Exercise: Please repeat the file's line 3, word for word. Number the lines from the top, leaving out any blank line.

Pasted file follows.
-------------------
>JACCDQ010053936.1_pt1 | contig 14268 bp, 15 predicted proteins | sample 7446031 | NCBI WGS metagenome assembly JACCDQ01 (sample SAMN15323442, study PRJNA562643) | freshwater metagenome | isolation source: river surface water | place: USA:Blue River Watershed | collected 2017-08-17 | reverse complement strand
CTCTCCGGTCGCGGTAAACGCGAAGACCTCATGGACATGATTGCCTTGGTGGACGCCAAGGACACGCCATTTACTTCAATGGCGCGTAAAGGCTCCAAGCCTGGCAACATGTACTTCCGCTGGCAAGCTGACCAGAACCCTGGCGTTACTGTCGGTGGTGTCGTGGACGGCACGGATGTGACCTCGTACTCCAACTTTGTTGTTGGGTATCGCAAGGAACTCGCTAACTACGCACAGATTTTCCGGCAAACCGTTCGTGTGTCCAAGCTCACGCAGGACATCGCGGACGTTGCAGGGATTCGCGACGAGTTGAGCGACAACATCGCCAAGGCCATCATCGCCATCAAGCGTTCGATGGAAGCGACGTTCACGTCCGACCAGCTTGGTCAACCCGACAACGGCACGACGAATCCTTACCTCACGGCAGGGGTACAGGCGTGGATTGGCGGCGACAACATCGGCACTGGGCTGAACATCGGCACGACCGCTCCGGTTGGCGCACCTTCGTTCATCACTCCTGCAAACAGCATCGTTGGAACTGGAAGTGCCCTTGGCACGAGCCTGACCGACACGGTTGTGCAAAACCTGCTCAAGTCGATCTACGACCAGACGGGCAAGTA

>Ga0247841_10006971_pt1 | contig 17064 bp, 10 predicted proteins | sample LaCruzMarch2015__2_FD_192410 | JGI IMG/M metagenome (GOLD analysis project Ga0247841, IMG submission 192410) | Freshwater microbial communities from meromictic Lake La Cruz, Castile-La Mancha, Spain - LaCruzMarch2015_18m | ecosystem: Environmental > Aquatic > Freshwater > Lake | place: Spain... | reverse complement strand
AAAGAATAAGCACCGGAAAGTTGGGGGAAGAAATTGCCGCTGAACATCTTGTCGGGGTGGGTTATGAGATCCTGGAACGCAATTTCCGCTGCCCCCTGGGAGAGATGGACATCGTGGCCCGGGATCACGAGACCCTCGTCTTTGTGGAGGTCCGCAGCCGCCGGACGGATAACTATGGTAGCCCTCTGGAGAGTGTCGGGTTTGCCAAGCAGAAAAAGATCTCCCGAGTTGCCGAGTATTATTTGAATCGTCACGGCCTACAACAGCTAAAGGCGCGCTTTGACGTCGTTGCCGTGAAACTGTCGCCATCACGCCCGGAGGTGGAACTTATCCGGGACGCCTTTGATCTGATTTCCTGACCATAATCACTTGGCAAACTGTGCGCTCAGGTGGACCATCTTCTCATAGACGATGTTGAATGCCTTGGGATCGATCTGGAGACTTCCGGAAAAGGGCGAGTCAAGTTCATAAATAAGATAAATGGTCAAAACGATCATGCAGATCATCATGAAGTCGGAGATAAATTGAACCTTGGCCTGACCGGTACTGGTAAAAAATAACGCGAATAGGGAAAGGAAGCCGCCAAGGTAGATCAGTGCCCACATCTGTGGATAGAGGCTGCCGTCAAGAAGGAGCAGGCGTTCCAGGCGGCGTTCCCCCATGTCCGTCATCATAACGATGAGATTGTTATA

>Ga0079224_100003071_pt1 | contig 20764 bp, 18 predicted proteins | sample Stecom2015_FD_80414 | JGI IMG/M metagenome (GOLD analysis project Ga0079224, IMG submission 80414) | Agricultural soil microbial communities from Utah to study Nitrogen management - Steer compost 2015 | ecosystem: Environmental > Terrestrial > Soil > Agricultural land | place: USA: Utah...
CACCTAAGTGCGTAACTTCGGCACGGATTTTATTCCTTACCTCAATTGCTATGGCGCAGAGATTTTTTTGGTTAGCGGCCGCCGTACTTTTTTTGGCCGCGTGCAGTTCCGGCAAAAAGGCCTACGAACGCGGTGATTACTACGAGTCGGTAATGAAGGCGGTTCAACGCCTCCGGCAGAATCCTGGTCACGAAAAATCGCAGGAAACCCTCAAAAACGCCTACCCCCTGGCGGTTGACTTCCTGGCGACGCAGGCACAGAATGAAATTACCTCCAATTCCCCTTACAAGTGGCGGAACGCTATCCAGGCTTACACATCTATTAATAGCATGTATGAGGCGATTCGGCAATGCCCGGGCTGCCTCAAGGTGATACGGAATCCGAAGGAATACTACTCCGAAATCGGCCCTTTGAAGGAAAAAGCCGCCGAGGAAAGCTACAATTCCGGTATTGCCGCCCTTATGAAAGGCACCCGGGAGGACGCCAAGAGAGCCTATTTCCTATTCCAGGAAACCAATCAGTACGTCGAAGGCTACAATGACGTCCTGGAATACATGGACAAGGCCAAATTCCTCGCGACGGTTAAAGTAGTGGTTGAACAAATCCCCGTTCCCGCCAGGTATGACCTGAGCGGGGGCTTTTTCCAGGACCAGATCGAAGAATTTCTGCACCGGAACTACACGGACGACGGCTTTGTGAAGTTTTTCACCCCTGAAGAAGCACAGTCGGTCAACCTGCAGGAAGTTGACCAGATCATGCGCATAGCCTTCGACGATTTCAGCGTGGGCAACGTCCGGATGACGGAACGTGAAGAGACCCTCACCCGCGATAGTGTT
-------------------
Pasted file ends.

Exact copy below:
>Ga0247841_10006971_pt1 | contig 17064 bp, 10 predicted proteins | sample LaCruzMarch2015__2_FD_192410 | JGI IMG/M metagenome (GOLD analysis project Ga0247841, IMG submission 192410) | Freshwater microbial communities from meromictic Lake La Cruz, Castile-La Mancha, Spain - LaCruzMarch2015_18m | ecosystem: Environmental > Aquatic > Freshwater > Lake | place: Spain... | reverse complement strand